Helmets have been significantly upgraded since the death of cricketer Phillip Hughes in November 2014. But even today's modified helmets are not enough to prevent a similar tragedy.
This is the key finding from the Independent Review into the death of Phillip Hughes, who died when struck by a short-pitched ball while playing for South Australia against New South Wales at the SCG.
Cricket Australia commissioned the review.
Here are its key points:
- Hughes received "appropriate treatment". Lack of medical attention did not contribute to his death.
- Even helmets which meet the recently introduced British standard would not have saved Hughes.
- Cricket will likely introduce a concussion substitute rule similar to that which exists in contact sports.
- Defibrillators should be in place at all matches.
- All first-class cricketers should wear helmets when facing medium or fast-paced bowling. This applies in games and also in net practice sessions.
- All close-in fielders within seven metres of the batsman should be compelled to wear helmets. The exception is fielders behind square on the off side (i.e. slips and gully fielders).
- Wicket keepers should wear protective eye-wear and head-wear, and always wear helmets when they are "standing up" to the stumps.
- And lastly, the report determined that Hughes' death was a "freak accident".
You can read the full report here.
The new British standard helmet includes "stem-guard neck protectors", which are an additional flap which protects the area where Hughes was struck. But the Independent Review said more research needed to be carried out to determine the efficacy of the protectors due to "limited scientific evidence".
Ironically, Phillip Hughes's good friend and former teammate in English county cricket, Nick Compton, said last month he was no fan of the new helmets.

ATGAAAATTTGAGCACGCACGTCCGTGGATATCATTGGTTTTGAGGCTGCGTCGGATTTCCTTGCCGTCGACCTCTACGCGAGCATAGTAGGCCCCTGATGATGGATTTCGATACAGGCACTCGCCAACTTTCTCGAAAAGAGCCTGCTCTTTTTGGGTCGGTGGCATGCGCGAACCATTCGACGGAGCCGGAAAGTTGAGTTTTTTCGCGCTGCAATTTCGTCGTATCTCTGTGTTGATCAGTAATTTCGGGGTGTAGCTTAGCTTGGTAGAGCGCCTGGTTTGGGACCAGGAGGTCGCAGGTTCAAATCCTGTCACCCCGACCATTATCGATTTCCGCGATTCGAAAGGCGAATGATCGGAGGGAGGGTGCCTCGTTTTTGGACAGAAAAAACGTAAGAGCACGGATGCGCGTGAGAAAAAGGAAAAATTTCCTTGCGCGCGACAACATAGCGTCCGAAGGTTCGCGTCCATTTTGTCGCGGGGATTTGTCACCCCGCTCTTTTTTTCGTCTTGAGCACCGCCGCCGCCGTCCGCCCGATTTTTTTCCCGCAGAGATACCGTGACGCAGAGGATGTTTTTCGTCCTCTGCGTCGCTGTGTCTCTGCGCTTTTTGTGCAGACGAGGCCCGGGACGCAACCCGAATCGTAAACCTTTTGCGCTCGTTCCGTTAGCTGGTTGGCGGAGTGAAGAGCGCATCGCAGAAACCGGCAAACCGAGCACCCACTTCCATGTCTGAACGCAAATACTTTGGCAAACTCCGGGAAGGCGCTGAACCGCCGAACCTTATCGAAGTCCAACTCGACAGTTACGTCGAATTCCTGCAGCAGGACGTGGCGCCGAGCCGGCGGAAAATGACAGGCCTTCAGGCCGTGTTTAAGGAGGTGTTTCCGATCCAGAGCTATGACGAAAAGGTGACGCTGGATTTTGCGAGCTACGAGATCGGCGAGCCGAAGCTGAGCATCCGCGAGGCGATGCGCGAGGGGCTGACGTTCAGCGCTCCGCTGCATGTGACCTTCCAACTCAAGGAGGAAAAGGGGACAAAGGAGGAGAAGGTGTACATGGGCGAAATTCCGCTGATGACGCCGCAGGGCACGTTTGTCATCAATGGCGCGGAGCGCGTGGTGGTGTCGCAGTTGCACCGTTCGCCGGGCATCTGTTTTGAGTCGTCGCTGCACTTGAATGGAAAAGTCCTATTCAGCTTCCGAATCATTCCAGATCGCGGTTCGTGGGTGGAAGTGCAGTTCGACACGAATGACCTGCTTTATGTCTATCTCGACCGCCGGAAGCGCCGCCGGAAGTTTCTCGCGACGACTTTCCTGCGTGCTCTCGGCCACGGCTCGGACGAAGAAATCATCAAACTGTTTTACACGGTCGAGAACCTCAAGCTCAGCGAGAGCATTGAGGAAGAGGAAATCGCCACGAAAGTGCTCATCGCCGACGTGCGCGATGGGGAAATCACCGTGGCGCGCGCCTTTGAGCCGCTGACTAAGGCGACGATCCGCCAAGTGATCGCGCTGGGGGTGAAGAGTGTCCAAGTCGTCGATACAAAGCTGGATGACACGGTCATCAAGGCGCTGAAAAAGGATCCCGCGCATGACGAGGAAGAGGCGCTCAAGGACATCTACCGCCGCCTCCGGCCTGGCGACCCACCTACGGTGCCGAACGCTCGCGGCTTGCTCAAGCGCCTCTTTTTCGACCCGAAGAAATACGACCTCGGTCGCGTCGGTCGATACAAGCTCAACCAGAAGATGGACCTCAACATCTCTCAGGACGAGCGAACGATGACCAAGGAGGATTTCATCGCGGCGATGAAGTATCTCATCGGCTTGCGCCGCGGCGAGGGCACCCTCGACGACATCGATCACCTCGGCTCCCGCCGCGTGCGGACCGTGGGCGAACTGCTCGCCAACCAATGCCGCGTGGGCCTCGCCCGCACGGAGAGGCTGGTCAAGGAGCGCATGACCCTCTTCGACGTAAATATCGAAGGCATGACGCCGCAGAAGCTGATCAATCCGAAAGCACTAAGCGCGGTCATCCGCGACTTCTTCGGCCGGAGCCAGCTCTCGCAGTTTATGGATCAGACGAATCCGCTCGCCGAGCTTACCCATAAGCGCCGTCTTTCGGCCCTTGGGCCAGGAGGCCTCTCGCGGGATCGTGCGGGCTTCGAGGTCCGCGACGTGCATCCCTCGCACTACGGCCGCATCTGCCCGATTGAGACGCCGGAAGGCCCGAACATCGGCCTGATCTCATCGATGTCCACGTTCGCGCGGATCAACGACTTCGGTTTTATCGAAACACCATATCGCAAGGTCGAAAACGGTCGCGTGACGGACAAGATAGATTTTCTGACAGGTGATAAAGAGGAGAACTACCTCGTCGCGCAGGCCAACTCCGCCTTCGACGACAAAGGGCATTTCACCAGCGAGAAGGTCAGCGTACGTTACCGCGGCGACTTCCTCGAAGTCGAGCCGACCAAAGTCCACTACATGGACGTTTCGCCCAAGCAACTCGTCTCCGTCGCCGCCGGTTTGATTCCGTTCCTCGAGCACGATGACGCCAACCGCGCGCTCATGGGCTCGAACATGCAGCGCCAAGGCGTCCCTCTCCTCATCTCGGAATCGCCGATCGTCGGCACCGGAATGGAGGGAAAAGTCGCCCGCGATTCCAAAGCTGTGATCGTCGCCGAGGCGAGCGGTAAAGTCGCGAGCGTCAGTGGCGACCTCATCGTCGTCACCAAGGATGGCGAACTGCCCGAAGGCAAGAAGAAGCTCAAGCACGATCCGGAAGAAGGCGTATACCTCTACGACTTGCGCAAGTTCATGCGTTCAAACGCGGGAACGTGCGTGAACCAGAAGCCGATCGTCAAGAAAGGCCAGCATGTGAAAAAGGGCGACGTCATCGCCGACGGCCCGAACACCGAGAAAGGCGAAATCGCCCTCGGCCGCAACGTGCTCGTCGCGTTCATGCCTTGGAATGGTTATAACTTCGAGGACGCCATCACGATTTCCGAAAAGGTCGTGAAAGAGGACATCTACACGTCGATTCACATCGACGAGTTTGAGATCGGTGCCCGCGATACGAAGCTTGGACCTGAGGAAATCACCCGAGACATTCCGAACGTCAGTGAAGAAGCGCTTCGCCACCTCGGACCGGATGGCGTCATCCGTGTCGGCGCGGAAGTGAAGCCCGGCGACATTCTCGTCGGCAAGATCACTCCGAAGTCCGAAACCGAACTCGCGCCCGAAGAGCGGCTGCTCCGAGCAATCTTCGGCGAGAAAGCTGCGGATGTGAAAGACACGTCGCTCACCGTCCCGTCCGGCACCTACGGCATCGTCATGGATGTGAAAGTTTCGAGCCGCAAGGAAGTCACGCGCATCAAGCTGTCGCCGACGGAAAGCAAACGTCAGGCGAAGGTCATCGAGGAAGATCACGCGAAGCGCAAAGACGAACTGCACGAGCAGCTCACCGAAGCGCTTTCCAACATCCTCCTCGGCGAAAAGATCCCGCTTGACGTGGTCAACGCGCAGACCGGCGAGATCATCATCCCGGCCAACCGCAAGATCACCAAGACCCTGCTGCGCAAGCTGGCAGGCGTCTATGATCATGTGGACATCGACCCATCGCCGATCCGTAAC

"For me there are so many rules and regulations now," he told London's The Telegraph.
"Health and safety and all these regulations, they do my head in. You look at the Phil Hughes incident. It was well publicised that he was one of my best friends and I'm always thinking of him, but what happened was a freak accident."
This, too, is the general conclusion of the Independent Review into Phillip Hughes' death. That despite advancements in helmet technology, one-in-a-million accidents happen. But that doesn't mean cricket can't take other steps to make cricket safer.
"The global cricket community was deeply saddened by the tragic death of Phillip Hughes and the great loss his family suffered," Cricket Australia chief James Sutherland said.
"We received Mr Curtain's review last season and since that time we have been considering his recommendations and discussing with relevant bodies as to how we best make changes necessary to prevent an accident of this nature happening again.
"While there will always be a small risk we believe that the measures we have already taken and will enact following this review will reduce that risk even further."